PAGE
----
Exhibiting good architecture

#120 [00:36:03] | 18.09.2015 | 1 comments
Edward Jones

Our guest this week has over the last 35 years been tasked with bringing some of London’s most precious cultural landmarks up to date. Projects including the Royal Opera House in Covent Garden, the National Portrait Gallery, Somerset House and more recently the highly controversial traffic sharing scheme at Exhibition Road.

Edward Jones, co-founder of Dixon Jones talks to Michael Hammond about London’s architecture today and the importance of teaching architecture by those practising it.

Sound track; “Night Train by The Oscar Peterson Trio, was always a favourite during late night working sessions,” Edward Dixon

Edward Jones is a WAN AWARDS judge.

One thought on “Exhibiting good architecture

  1. Many thanks for this, a most informative interview, and thanks to Edward for his candid transparency, increasingly rare in today’s world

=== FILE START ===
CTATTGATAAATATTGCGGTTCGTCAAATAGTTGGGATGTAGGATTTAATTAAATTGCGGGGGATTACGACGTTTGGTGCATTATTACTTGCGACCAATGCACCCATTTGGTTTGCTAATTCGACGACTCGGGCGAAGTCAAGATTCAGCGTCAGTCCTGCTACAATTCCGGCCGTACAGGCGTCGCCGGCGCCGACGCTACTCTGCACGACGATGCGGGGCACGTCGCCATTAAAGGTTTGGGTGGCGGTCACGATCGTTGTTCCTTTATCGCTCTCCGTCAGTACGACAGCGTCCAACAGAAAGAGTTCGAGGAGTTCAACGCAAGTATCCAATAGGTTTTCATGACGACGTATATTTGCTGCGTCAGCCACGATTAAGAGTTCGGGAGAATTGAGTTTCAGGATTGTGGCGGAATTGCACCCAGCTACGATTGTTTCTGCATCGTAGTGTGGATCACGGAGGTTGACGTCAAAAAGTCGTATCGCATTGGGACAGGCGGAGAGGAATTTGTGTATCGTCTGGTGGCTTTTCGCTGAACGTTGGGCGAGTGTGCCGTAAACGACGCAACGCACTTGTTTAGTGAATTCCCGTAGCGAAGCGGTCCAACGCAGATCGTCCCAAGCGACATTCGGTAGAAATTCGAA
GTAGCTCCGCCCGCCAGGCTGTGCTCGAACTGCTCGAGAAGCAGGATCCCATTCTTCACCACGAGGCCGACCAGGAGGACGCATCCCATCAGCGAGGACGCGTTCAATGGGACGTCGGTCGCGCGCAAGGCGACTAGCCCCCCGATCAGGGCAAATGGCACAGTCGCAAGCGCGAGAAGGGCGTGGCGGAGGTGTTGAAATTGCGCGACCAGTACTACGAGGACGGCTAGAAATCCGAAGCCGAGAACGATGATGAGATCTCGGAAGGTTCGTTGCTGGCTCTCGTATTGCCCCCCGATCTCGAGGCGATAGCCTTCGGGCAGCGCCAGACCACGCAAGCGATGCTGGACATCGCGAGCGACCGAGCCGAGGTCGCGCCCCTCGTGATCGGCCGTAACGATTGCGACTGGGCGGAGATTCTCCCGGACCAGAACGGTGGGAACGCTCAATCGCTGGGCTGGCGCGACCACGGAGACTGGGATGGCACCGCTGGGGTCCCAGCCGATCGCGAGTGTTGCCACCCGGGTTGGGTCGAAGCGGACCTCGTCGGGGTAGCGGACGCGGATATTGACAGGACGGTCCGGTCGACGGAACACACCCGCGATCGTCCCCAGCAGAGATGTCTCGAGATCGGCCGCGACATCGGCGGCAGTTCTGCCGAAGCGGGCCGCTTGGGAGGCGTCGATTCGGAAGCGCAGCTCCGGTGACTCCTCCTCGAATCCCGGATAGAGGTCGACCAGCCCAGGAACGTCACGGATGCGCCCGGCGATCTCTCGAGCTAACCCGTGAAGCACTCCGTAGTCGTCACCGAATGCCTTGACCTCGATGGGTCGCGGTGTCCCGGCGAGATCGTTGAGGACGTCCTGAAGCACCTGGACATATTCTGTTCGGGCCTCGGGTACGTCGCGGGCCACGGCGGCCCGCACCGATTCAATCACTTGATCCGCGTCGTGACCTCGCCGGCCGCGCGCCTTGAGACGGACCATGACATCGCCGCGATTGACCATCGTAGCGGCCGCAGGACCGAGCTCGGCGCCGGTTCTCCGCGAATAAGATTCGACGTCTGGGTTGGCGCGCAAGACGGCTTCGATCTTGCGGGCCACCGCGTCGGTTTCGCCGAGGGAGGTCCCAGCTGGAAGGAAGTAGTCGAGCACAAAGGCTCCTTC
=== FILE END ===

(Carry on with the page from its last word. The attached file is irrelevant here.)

“Safety Deposit Boxes”….now that’s truly an indictment, although I’d be quick to suggest that its a phenomenon found in many commercial cities (the world over); its certainly not easy to ‘reset’ that economy as there’s a whole food-chain therein

    “Greedy Architecture”…a very soul-searching description…but I guess it’s the architect’s role to guide this ‘appetite-process’ to a wholesome and sustainable outcome…albeit an increasingly complex and infringed role. (greedy) Developer driven interventions are probably here (to stay) for a while, indeed professional bodies have a huge task to ensure that the right ideals shape the discuss

    “Those who can do, those who can’t teach”….sad perspective, but narrow and self-descriptive (to the wider profession) if I may add. Practice should be involved in teaching and teaching should be involved in practice, its the only was to ensure future-proofing of both education and practice

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